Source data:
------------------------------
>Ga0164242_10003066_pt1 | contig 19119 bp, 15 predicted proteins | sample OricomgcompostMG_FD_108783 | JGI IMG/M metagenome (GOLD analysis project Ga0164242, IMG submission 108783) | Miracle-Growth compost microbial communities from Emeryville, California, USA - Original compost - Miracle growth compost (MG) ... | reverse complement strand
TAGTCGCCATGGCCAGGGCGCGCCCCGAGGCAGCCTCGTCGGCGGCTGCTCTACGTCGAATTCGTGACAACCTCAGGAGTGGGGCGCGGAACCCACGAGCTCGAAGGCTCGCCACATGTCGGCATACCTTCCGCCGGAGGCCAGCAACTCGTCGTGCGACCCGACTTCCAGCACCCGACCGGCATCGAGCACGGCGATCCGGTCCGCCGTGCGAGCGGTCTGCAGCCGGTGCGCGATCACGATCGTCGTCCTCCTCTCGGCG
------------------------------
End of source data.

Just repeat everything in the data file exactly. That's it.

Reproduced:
>Ga0164242_10003066_pt1 | contig 19119 bp, 15 predicted proteins | sample OricomgcompostMG_FD_108783 | JGI IMG/M metagenome (GOLD analysis project Ga0164242, IMG submission 108783) | Miracle-Growth compost microbial communities from Emeryville, California, USA - Original compost - Miracle growth compost (MG) ... | reverse complement strand
TAGTCGCCATGGCCAGGGCGCGCCCCGAGGCAGCCTCGTCGGCGGCTGCTCTACGTCGAATTCGTGACAACCTCAGGAGTGGGGCGCGGAACCCACGAGCTCGAAGGCTCGCCACATGTCGGCATACCTTCCGCCGGAGGCCAGCAACTCGTCGTGCGACCCGACTTCCAGCACCCGACCGGCATCGAGCACGGCGATCCGGTCCGCCGTGCGAGCGGTCTGCAGCCGGTGCGCGATCACGATCGTCGTCCTCCTCTCGGCG